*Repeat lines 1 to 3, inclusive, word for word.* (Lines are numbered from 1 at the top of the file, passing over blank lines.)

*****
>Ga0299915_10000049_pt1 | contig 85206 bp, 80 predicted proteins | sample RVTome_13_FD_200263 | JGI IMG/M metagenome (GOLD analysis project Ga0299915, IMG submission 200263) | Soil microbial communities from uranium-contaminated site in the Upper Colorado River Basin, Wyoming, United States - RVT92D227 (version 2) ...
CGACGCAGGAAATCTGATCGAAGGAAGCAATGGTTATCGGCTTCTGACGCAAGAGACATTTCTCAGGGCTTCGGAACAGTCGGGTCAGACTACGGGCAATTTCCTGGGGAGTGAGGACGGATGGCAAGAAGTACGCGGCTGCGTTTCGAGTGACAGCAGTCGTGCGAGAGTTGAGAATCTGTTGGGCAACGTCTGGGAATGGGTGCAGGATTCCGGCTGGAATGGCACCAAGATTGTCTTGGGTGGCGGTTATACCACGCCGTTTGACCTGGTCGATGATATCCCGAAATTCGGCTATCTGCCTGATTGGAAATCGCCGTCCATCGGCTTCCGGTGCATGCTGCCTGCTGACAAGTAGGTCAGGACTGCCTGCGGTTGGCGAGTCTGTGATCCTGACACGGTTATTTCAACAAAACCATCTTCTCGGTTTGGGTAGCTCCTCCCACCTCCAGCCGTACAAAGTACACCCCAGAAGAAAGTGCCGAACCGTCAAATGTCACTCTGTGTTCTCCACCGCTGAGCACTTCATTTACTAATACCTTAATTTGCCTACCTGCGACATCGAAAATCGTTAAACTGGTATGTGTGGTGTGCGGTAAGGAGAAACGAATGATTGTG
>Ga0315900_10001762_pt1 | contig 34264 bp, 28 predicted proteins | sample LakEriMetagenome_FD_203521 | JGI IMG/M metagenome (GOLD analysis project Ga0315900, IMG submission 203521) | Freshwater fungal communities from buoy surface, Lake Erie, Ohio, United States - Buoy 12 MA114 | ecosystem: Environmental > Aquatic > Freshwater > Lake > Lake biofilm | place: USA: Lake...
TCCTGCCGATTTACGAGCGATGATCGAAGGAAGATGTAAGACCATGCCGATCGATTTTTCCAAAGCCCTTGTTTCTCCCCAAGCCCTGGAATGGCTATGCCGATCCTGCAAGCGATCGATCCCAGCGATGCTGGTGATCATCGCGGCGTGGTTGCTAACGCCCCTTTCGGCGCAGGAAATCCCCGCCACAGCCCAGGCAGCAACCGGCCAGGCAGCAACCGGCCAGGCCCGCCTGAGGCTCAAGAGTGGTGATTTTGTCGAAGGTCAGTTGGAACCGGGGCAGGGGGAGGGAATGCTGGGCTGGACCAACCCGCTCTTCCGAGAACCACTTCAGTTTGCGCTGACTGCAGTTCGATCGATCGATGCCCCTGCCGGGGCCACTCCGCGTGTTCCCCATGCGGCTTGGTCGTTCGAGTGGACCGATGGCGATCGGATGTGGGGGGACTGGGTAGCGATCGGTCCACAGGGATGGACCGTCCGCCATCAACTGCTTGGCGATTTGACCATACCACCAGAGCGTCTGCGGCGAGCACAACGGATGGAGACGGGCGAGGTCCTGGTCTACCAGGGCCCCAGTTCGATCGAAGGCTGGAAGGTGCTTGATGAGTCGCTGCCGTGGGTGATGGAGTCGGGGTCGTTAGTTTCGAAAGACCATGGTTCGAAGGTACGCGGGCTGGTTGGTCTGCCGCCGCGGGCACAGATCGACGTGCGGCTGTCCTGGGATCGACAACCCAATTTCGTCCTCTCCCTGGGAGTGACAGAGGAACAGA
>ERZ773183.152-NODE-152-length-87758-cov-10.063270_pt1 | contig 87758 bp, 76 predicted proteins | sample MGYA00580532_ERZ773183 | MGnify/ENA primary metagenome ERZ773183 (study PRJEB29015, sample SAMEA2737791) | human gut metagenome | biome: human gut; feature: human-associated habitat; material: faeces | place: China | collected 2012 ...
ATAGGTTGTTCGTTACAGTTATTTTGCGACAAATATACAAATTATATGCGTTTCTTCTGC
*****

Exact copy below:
>Ga0299915_10000049_pt1 | contig 85206 bp, 80 predicted proteins | sample RVTome_13_FD_200263 | JGI IMG/M metagenome (GOLD analysis project Ga0299915, IMG submission 200263) | Soil microbial communities from uranium-contaminated site in the Upper Colorado River Basin, Wyoming, United States - RVT92D227 (version 2) ...
CGACGCAGGAAATCTGATCGAAGGAAGCAATGGTTATCGGCTTCTGACGCAAGAGACATTTCTCAGGGCTTCGGAACAGTCGGGTCAGACTACGGGCAATTTCCTGGGGAGTGAGGACGGATGGCAAGAAGTACGCGGCTGCGTTTCGAGTGACAGCAGTCGTGCGAGAGTTGAGAATCTGTTGGGCAACGTCTGGGAATGGGTGCAGGATTCCGGCTGGAATGGCACCAAGATTGTCTTGGGTGGCGGTTATACCACGCCGTTTGACCTGGTCGATGATATCCCGAAATTCGGCTATCTGCCTGATTGGAAATCGCCGTCCATCGGCTTCCGGTGCATGCTGCCTGCTGACAAGTAGGTCAGGACTGCCTGCGGTTGGCGAGTCTGTGATCCTGACACGGTTATTTCAACAAAACCATCTTCTCGGTTTGGGTAGCTCCTCCCACCTCCAGCCGTACAAAGTACACCCCAGAAGAAAGTGCCGAACCGTCAAATGTCACTCTGTGTTCTCCACCGCTGAGCACTTCATTTACTAATACCTTAATTTGCCTACCTGCGACATCGAAAATCGTTAAACTGGTATGTGTGGTGTGCGGTAAGGAGAAACGAATGATTGTG
>Ga0315900_10001762_pt1 | contig 34264 bp, 28 predicted proteins | sample LakEriMetagenome_FD_203521 | JGI IMG/M metagenome (GOLD analysis project Ga0315900, IMG submission 203521) | Freshwater fungal communities from buoy surface, Lake Erie, Ohio, United States - Buoy 12 MA114 | ecosystem: Environmental > Aquatic > Freshwater > Lake > Lake biofilm | place: USA: Lake...